Five Pillars Yoga

Posts Tagged ‘Iyengar’

Yoga Lab: Heart Openers

The transition from summer to fall calls to mind incredible harvests, warm evenings and lovely weekends under the sun enjoying our favorite outdoor activities. This time of year also marks the return back to school, work and commitments, which can lead to an influx of stress as life speeds up and new routines take shape. A thoughtful high school teacher who came to yoga class recently put it so well: “Summer was a time where I was learning to be with myself in a healthy way… now my challenge is to be with other people again and this is when my yoga practice is really important.”


One way to create a graceful transition as life speeds up is to practice heart opening postures. During practice, we can allow the mantra love and be loved to be our guide. The way we relate to other people reflects our relationship with ourselves… so the practice of opening our hearts and cultivating nonjudgmental self-awareness during yoga practice can support healthy relationships off the mat.


Heart openers, also known as front extensions and more commonly referred to as backbends, support both psychological and physical health. Iyengar recommended heart opening postures to alleviate depression and anxiety, because these postures relieve the tension that builds up around the heart and they stimulate the thyroid and pituitary glands, energizing and balancing the entire body. Heart openers stretch across the shoulders and the chest, while opening the hip flexors. They also strengthen and tone the muscles in the back, arms and legs.


As you move into heart opening postures, imagine lifting and opening your heart, expanding across the chest, rather than bending over backwards. Like many postures in yoga, this offers a wonderful metaphor to support life. On a very practical level, this prevents over-stretching (and crunching) the flexible part of the lower back.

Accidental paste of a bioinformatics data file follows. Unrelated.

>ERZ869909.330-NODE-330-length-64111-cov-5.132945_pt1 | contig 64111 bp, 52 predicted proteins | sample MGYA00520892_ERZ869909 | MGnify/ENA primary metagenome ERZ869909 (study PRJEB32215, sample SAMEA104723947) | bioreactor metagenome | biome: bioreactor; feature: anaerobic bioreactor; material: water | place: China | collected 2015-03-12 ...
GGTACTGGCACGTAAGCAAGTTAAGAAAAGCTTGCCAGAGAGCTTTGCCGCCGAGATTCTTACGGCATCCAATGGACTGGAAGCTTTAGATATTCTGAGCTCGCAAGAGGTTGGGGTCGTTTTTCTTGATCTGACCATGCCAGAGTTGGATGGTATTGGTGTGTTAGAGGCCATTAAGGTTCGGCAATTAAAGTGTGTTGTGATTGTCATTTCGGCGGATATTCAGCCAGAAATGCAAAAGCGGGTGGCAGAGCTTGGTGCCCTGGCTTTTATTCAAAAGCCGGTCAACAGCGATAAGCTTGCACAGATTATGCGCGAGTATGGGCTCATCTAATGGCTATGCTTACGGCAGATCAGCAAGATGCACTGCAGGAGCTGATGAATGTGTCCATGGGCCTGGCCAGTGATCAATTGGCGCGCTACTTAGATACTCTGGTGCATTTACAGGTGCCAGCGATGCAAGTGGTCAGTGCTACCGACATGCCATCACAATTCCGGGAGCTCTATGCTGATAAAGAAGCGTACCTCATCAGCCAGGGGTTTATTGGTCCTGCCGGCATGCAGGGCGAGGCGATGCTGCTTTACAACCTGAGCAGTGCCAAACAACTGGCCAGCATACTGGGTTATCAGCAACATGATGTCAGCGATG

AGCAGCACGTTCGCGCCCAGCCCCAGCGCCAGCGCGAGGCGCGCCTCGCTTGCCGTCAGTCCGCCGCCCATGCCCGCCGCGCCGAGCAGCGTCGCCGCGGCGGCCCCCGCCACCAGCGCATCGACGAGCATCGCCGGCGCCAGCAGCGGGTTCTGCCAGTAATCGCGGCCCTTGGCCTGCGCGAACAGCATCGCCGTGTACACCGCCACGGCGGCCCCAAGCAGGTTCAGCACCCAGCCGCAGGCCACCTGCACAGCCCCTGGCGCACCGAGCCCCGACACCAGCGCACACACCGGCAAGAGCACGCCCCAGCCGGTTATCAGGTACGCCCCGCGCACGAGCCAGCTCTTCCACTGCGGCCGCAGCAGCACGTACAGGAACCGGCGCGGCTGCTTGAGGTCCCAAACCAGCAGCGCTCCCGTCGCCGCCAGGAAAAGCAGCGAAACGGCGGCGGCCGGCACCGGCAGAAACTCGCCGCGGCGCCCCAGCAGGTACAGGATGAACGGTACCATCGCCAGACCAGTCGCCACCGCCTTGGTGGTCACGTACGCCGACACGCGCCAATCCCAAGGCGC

Three Tips For Heart Opening Postures:


  1. Warm up before moving into heart opening postures.
  2. Lift through the chest to avoid crunching the lower back: think “front extension” rather than “backbend.”
  3. If you have back or neck injuries, some heart openers can be helpful, but other postures should be avoided. Research individual postures with yoga journal’s step by step instructions to learn more and prevent injury. And check out this additional article by yoga journal to protect yourself in backbends.


The art and science of yoga invites you to learn from your direct experience and observe the effects in your body. To maintain inner peace and allow your loving heart to guide the way in life, check out this heart opening sequence by yoga journal.


Go deeper with this video: 





Breathe Deep

Known for his ability to merge the practical and the mystical, B.K.S. Iyengar was one of the most influential yogis of all time. He has been credited with bringing yoga to the West, and, by introducing props such as bolsters, blocks, blankets, hammocks, and straps, Iynegar was able to make difficult yoga postures available to everyone!

The breath is the foundation of the yoga practice. As we coordinate breath with movement during the asana practice (yoga postures), we move into meditation and can even connect more deeply to ourselves and to the universal as a whole.

Iyenger has said, “During inhalation, the breath should move exactly like clouds spreading in the sky.” So, as we inhale, we observe the breath filling our lungs, expanding through our bodies with ease. He adds, “When the breath is nicely exhaled towards the heart, the heart is purified from the desires and emotions that disturb it.” With each exhale, we cleanse and purify the body.

It’s really that simple.

But! After viewing the following video, you might never think of the breath the same again. Iyengar’s demonstration will blow you away (yes, pun intended!) with the length and vibration of his inhale and exhale. It is well worth the 2 minutes 40 seconds!



Thanks to Nora for sharing this inspiring video with us!

The Benefits of Props in Savasana

The art and science of yoga may completely transform your relationship to relaxation. Savasana or “corpse pose,” offered at the end of yoga class, is one of the most fundamental, deeply-rewarding experiences in the practice. Taking time to support the body with props, introduced into yoga practice by B.K.S. Iyengar, helps to facilitate comfort and alignment in relaxation. Relaxation allows us to slow down enough to receive the effects of the practice and become interested in our inner worlds. Through the process of relaxation, we boost our immunity, reduce stress, release muscle tension, reverse the effects of aging, and begin to reconnect to our true nature.

Perhaps Iyengar’s ability to use gravity to his advantage and consciously relax attributed to his long, healthy life of 95 years! In this photo Iyengar is not only fully supported by blankets, bolsters and a strap, he is going deep with the addition of 75 pounds of added weight!

Go Deep: Check out how props might deepen your relaxation in your next savasana. Try a bolster or rolled up blanket under the knees, or a folded blanket placed on the pelvis and belly, or even just a thinly-folded blanket under the head.


Thanks to Nora (a fabulous teacher here at the studio) for sharing this image with us and this great reminder about Right Relaxation.